This doesn’t mean you can’t include food, but keeping it out of focus from the spotlight and using food only when necessary and keeping it to simple, healthy snacks is appreciated.

We don’t need candy for every celebration at school or to use “real” food in our curriculums. There’s other ways to celebrate through experiences rather than through food.

And if you need ideas or safe food options, please reach out to us! We’ve got all the ideas and are always willing to support and help.

Yes, unfortunately there are times when we do have to hover or when it looks like we’re getting “too involved” but it’s ALWAYS for the safety of our children.

We’ll likely ask you a lot of questions if food is involved. We need to.

We aren’t helicopter parents. We’re parents who are ensuring the safety of our children so they can be children and enjoy the experiences around them without worry.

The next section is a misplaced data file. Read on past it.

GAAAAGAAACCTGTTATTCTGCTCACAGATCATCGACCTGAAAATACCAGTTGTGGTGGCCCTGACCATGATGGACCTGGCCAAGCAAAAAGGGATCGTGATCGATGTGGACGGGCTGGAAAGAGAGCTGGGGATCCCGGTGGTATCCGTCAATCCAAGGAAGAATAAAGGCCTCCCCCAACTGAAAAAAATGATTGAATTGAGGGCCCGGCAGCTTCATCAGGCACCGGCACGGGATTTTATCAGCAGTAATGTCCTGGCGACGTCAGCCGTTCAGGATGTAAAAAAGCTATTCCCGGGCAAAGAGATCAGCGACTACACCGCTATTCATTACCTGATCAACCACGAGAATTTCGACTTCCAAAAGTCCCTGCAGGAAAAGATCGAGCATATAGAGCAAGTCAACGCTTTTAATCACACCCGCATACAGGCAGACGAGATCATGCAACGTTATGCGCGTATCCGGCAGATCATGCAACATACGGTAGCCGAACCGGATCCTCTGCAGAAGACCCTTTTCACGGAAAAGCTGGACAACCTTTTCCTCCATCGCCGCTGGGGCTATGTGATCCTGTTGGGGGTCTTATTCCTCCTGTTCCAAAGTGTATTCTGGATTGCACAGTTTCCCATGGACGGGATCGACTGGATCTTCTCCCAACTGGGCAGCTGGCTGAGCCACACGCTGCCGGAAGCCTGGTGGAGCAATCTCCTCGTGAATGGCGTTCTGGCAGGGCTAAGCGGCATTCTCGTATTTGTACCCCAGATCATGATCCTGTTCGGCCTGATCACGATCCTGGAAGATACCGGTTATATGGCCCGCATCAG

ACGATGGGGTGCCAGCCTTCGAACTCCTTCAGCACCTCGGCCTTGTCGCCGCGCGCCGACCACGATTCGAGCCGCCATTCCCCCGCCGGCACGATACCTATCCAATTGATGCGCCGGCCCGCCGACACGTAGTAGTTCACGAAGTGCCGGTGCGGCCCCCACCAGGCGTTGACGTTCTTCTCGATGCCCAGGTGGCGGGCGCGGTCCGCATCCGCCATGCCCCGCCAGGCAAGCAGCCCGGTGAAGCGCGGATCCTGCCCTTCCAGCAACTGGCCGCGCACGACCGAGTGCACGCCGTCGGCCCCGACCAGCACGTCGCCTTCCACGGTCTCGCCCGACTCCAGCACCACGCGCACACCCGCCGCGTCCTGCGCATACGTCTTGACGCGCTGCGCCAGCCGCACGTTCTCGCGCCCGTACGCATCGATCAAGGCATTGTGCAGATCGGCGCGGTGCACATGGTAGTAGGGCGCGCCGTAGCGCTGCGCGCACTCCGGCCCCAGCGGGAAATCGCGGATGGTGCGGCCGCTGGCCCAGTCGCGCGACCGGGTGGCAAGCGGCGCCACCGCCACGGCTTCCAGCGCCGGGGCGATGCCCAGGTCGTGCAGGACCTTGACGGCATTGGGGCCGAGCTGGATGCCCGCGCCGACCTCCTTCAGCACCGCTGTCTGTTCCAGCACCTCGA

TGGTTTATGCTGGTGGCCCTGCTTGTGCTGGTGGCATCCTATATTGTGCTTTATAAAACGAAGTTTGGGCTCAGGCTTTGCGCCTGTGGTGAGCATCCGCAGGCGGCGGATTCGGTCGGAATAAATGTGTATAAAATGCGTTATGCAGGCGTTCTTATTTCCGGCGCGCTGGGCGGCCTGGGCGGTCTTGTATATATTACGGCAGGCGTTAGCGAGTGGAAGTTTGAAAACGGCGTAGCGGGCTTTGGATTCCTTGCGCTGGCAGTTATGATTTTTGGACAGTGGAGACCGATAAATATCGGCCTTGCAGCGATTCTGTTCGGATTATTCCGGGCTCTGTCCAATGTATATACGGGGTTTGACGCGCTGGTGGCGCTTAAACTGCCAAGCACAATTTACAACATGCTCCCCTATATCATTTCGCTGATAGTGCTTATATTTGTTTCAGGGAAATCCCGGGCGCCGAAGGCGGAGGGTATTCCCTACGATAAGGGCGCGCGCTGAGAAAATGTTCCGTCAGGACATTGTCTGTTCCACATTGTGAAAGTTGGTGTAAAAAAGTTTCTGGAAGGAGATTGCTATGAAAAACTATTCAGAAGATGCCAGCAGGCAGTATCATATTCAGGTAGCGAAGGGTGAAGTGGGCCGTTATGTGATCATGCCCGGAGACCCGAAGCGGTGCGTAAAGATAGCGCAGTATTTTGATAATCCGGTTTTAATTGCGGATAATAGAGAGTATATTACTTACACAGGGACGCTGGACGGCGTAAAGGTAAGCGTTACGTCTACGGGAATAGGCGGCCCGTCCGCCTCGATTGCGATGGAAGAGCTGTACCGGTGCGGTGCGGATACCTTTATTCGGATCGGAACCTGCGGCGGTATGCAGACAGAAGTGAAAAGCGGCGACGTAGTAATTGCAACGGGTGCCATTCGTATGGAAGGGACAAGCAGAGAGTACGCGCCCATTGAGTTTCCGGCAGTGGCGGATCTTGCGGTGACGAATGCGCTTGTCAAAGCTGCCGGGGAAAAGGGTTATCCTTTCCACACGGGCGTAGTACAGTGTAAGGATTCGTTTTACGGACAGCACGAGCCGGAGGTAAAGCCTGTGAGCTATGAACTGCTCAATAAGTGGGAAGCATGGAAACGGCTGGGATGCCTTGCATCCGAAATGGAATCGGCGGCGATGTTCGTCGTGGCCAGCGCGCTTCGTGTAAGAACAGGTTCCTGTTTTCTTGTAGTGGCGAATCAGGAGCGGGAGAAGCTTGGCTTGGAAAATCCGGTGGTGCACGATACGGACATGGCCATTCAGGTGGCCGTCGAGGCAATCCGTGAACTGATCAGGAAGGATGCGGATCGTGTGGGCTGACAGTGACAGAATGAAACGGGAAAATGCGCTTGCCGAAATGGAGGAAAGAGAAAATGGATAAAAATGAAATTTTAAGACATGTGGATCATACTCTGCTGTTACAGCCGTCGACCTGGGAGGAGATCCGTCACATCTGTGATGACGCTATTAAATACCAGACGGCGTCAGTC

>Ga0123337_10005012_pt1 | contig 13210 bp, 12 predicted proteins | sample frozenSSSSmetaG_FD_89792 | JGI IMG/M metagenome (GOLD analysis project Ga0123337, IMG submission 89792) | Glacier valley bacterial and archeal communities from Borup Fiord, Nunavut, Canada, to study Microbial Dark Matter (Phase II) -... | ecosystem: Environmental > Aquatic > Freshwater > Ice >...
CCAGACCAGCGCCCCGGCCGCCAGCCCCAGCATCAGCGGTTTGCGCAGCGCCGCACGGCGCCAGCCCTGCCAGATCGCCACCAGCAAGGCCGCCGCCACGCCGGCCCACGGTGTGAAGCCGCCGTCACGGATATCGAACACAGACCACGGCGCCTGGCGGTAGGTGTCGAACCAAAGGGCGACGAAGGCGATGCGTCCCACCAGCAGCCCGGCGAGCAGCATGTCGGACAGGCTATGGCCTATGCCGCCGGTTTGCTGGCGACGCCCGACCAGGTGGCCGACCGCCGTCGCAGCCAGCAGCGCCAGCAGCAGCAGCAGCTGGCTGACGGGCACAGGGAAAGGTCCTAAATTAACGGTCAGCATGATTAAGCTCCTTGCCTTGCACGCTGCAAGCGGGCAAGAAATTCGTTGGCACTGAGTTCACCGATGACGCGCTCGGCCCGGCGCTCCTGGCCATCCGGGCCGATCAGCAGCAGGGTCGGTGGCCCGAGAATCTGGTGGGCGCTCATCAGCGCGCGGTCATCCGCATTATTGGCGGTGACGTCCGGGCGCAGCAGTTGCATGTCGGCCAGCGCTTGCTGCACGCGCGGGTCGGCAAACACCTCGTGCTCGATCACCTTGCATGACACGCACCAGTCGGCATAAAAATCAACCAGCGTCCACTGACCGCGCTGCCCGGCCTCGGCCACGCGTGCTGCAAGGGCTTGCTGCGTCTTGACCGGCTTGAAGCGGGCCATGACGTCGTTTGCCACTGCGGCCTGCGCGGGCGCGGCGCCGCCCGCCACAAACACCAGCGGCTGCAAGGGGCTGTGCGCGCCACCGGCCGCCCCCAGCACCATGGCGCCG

I don’t expect anyone to change or be as vigilant as we are, but when others do make small changes to include those with food allergies, it means THE WORLD to us!

Whether it’s switching out candy with non-food treats to participating in Teal Pumpkin project or telling us ahead of time if food is going to be involved so we can prepare - it ALL seems small, but is truly appreciated by us food allergy parents.

These small gestures also show our kids that others do care and are willing to support them.

I'm not sure if I'm more aware now or if it's become more common, but more often we’ve started to see tv shows, movies, and other outlets reference food allergies. While some references can be supportive and help educate the population, many others we've seen turn them into a joke and something to get a quick laugh at.

There’s enough content in this world that can bring humor in a way that doesn’t demean or cause anxiety to others. We don’t need to bring food allergies into the fold, which can also create more confusion and misconceptions about the severity of reactions.

Trust me, if you’ve ever witnessed anaphylaxis, you’d never joke about it.

A food allergy diagnosis comes with a full lifestyle change and one that food allergy parents are thrown into quickly. I hope this list has educated and informed those who haven’t experienced food allergies to better understand why we do the things we do.

Thank you for taking the time to read to gain some understanding. 🙂


bottom of page